Big Data Analytics for Security
This article first appeared in the IEEE Security & Privacy magazine and is brought to you by InfoQ & IEEE Computer Society.
Enterprises routinely collect terabytes of security-relevant data (for instance, network events, software application events, and people’s action events) for regulatory compliance and post hoc forensic analysis. Large enterprises generate an estimated 10 to 100 billion events per day, depending on size. These numbers will only grow as enterprises enable event logging in more sources, hire more employees, deploy more devices, and run more software. Unfortunately, this volume and variety of data quickly become overwhelming. Existing analytical techniques don’t work well at large scales and typically produce so many false positives that their efficacy is undermined. The problem becomes worse as enterprises move to cloud architectures and collect much more data.
Big data analytics—the largescale analysis and processing of information—is in active use in several fields and, in recent years, has attracted the interest of the security community for its promised ability to analyze and correlate security-related data efficiently and at unprecedented scale. Differentiating between traditional data analysis and big data analytics for security is, however, not straightforward. After all, the information security community has been leveraging the analysis of network traffic, system logs, and other information sources to identify threats and detect malicious activities for more than a decade, and it’s not clear how these conventional approaches differ from big data.
To address this and other questions, the Cloud Security Alliance (CSA) created the Big Data Working Group in 2012. The group consists of volunteers from industry and academia working together to identify principles, guidelines, and challenges in this field. Its latest report, “Big Data Analytics for Security Intelligence”, focuses on big data’s role in security. The report details how the security analytics landscape is changing with the introduction and widespread use of new tools to leverage large quantities of structured and unstructured data. It also outlines some of the fundamental differences from traditional analytics and highlights possible research directions. We summarize some of the report’s key points.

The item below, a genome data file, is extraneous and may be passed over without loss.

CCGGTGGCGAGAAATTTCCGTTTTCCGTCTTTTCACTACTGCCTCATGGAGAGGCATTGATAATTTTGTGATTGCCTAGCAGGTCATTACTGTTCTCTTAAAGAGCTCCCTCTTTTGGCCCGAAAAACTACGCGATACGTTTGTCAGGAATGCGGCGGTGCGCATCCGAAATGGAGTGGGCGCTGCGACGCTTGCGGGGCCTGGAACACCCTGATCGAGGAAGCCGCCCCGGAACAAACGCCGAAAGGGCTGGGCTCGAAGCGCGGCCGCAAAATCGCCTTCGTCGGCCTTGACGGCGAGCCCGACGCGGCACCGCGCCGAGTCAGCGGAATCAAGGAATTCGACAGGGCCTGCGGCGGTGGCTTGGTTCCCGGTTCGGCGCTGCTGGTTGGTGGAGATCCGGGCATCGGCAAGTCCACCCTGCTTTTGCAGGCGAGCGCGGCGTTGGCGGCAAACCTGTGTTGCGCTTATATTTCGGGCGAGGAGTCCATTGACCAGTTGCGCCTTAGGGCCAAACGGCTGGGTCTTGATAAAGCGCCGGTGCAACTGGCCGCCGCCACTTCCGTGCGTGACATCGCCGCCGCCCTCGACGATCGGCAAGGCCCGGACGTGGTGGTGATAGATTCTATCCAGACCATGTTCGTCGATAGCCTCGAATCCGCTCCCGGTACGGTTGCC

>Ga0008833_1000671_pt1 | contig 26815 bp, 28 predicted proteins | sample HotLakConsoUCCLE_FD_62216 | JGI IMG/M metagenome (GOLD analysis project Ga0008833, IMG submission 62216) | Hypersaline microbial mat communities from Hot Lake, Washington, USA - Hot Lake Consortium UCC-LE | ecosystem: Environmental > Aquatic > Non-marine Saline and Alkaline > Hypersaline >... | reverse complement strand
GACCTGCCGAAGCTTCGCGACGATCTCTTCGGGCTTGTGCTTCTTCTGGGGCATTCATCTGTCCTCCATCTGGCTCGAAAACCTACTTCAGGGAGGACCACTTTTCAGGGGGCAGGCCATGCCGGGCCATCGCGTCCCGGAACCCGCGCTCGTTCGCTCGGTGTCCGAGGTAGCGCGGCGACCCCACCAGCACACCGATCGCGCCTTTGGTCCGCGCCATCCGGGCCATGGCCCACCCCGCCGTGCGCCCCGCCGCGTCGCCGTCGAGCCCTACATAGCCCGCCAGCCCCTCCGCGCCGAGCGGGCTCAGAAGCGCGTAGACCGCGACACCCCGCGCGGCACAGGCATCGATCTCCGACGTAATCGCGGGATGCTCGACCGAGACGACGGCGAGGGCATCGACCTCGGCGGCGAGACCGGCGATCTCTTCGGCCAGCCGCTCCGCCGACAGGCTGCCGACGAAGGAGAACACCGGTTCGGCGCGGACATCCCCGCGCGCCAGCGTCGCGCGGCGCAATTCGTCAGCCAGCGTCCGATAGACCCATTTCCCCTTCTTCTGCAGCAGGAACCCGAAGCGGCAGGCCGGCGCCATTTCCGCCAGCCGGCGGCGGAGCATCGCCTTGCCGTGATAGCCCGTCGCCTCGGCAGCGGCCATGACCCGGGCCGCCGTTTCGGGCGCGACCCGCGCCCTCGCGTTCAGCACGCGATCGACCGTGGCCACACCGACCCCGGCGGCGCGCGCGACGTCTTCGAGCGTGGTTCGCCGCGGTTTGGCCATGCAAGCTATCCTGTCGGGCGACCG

Advances in Big Data Analytics
Data-driven information security dates back to bank fraud detection and anomaly-based intrusion detection systems (IDSs). Although analyzing logs, network flows, and system events for forensics and intrusion detection has been a problem in the information security community for decades, conventional technologies aren’t always adequate to support long-term, large-scale analytics for several reasons: first, retaining large quantities of data wasn’t economically feasible before. As a result, in traditional infrastructures, most event logs and other recorded computer activities were deleted after a fixed retention period (for instance, 60 days). Second, performing analytics and complex queries on large, unstructured datasets with incomplete and noisy features was inefficient. For example, several popular security information and event management (SIEM) tools weren’t designed to analyze and manage unstructured data and were rigidly bound to predefined schemas. However, new big data applications are starting to become part of security management software because they can help clean, prepare, and query data in heterogeneous, incomplete, and noisy formats efficiently. Finally, the management of large data warehouses has traditionally been expensive, and their deployment usually requires strong business cases. The Hadoop framework and other big data tools are now commoditizing the deployment of large-scale, reliable clusters and therefore are enabling new opportunities to process and analyze data.
Fraud detection is one of the most visible uses for big data analytics: credit card and phone companies have conducted large-scale fraud detection for decades; however, the custom-built infrastructure necessary to mine big data for fraud detection wasn’t economical enough to have wide-scale adoption. One of the main impacts from big data technologies is that they’re facilitating a wide variety of industries to build affordable infrastructures for security monitoring.